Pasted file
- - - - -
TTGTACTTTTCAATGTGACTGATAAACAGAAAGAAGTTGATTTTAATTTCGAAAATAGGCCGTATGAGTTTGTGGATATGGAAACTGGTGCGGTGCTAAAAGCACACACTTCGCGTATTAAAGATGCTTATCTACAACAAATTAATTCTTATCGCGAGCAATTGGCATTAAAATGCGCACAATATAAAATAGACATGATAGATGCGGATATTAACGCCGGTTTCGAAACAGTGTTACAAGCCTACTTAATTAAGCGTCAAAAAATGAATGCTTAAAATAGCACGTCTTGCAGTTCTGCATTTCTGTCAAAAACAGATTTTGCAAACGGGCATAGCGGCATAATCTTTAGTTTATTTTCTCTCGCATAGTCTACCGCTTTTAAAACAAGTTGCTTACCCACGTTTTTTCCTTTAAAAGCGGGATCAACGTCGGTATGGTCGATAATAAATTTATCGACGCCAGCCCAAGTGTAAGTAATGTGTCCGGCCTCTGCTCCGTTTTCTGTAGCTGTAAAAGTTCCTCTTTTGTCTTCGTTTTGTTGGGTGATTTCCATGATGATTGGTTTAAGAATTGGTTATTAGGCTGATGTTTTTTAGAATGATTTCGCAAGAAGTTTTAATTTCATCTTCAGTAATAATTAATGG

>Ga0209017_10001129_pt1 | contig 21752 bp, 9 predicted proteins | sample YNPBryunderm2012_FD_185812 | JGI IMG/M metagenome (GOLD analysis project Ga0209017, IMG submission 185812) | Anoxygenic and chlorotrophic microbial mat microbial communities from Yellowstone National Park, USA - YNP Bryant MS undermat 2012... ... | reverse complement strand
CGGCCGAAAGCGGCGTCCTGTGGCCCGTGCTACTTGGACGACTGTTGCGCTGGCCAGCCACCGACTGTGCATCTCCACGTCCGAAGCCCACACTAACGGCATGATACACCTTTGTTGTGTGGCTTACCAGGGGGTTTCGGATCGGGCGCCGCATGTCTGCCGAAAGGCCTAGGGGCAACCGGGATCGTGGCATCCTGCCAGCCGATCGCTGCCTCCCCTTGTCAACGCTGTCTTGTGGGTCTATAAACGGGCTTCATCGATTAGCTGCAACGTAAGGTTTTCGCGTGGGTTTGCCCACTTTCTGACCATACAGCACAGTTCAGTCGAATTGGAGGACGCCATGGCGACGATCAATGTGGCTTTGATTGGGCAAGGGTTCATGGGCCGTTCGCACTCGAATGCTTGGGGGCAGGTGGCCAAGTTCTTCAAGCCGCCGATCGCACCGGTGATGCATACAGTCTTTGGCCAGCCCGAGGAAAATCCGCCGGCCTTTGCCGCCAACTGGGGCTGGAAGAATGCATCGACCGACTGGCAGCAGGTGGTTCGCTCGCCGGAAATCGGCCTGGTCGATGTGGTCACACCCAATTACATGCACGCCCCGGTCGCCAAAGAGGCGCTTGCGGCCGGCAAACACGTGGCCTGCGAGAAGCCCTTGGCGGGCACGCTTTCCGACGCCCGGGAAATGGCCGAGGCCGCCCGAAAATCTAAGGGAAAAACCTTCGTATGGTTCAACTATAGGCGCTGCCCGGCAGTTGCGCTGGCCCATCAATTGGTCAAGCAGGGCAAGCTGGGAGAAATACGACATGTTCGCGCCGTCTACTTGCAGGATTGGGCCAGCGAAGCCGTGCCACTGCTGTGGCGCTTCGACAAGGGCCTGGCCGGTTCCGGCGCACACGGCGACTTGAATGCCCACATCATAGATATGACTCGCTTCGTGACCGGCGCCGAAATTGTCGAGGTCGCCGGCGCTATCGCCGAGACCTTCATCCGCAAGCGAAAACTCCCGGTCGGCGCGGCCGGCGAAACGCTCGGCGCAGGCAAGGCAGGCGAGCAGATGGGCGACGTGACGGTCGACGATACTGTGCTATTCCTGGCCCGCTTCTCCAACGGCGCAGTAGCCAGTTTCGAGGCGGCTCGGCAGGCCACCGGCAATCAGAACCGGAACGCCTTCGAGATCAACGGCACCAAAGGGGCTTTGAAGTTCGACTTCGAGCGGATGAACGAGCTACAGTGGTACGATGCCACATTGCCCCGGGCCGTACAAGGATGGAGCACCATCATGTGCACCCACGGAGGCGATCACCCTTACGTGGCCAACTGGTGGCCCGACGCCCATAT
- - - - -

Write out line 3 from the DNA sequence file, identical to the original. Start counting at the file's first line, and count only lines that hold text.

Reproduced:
CGGCCGAAAGCGGCGTCCTGTGGCCCGTGCTACTTGGACGACTGTTGCGCTGGCCAGCCACCGACTGTGCATCTCCACGTCCGAAGCCCACACTAACGGCATGATACACCTTTGTTGTGTGGCTTACCAGGGGGTTTCGGATCGGGCGCCGCATGTCTGCCGAAAGGCCTAGGGGCAACCGGGATCGTGGCATCCTGCCAGCCGATCGCTGCCTCCCCTTGTCAACGCTGTCTTGTGGGTCTATAAACGGGCTTCATCGATTAGCTGCAACGTAAGGTTTTCGCGTGGGTTTGCCCACTTTCTGACCATACAGCACAGTTCAGTCGAATTGGAGGACGCCATGGCGACGATCAATGTGGCTTTGATTGGGCAAGGGTTCATGGGCCGTTCGCACTCGAATGCTTGGGGGCAGGTGGCCAAGTTCTTCAAGCCGCCGATCGCACCGGTGATGCATACAGTCTTTGGCCAGCCCGAGGAAAATCCGCCGGCCTTTGCCGCCAACTGGGGCTGGAAGAATGCATCGACCGACTGGCAGCAGGTGGTTCGCTCGCCGGAAATCGGCCTGGTCGATGTGGTCACACCCAATTACATGCACGCCCCGGTCGCCAAAGAGGCGCTTGCGGCCGGCAAACACGTGGCCTGCGAGAAGCCCTTGGCGGGCACGCTTTCCGACGCCCGGGAAATGGCCGAGGCCGCCCGAAAATCTAAGGGAAAAACCTTCGTATGGTTCAACTATAGGCGCTGCCCGGCAGTTGCGCTGGCCCATCAATTGGTCAAGCAGGGCAAGCTGGGAGAAATACGACATGTTCGCGCCGTCTACTTGCAGGATTGGGCCAGCGAAGCCGTGCCACTGCTGTGGCGCTTCGACAAGGGCCTGGCCGGTTCCGGCGCACACGGCGACTTGAATGCCCACATCATAGATATGACTCGCTTCGTGACCGGCGCCGAAATTGTCGAGGTCGCCGGCGCTATCGCCGAGACCTTCATCCGCAAGCGAAAACTCCCGGTCGGCGCGGCCGGCGAAACGCTCGGCGCAGGCAAGGCAGGCGAGCAGATGGGCGACGTGACGGTCGACGATACTGTGCTATTCCTGGCCCGCTTCTCCAACGGCGCAGTAGCCAGTTTCGAGGCGGCTCGGCAGGCCACCGGCAATCAGAACCGGAACGCCTTCGAGATCAACGGCACCAAAGGGGCTTTGAAGTTCGACTTCGAGCGGATGAACGAGCTACAGTGGTACGATGCCACATTGCCCCGGGCCGTACAAGGATGGAGCACCATCATGTGCACCCACGGAGGCGATCACCCTTACGTGGCCAACTGGTGGCCCGACGCCCATAT